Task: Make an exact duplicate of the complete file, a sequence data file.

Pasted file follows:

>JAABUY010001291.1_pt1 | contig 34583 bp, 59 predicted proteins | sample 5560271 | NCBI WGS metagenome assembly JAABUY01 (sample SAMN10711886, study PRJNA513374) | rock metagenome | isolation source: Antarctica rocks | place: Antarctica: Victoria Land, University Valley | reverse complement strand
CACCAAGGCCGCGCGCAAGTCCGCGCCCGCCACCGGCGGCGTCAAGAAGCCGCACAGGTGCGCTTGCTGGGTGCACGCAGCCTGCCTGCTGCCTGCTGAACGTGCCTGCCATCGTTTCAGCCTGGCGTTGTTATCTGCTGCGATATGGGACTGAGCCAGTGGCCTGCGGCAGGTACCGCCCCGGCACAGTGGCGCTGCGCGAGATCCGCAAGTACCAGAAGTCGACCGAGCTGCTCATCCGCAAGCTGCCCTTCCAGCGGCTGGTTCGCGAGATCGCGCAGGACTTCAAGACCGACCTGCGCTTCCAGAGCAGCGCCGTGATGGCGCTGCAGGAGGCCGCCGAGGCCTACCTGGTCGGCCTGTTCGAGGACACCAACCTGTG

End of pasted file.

>JAABUY010001291.1_pt1 | contig 34583 bp, 59 predicted proteins | sample 5560271 | NCBI WGS metagenome assembly JAABUY01 (sample SAMN10711886, study PRJNA513374) | rock metagenome | isolation source: Antarctica rocks | place: Antarctica: Victoria Land, University Valley | reverse complement strand
CACCAAGGCCGCGCGCAAGTCCGCGCCCGCCACCGGCGGCGTCAAGAAGCCGCACAGGTGCGCTTGCTGGGTGCACGCAGCCTGCCTGCTGCCTGCTGAACGTGCCTGCCATCGTTTCAGCCTGGCGTTGTTATCTGCTGCGATATGGGACTGAGCCAGTGGCCTGCGGCAGGTACCGCCCCGGCACAGTGGCGCTGCGCGAGATCCGCAAGTACCAGAAGTCGACCGAGCTGCTCATCCGCAAGCTGCCCTTCCAGCGGCTGGTTCGCGAGATCGCGCAGGACTTCAAGACCGACCTGCGCTTCCAGAGCAGCGCCGTGATGGCGCTGCAGGAGGCCGCCGAGGCCTACCTGGTCGGCCTGTTCGAGGACACCAACCTGTG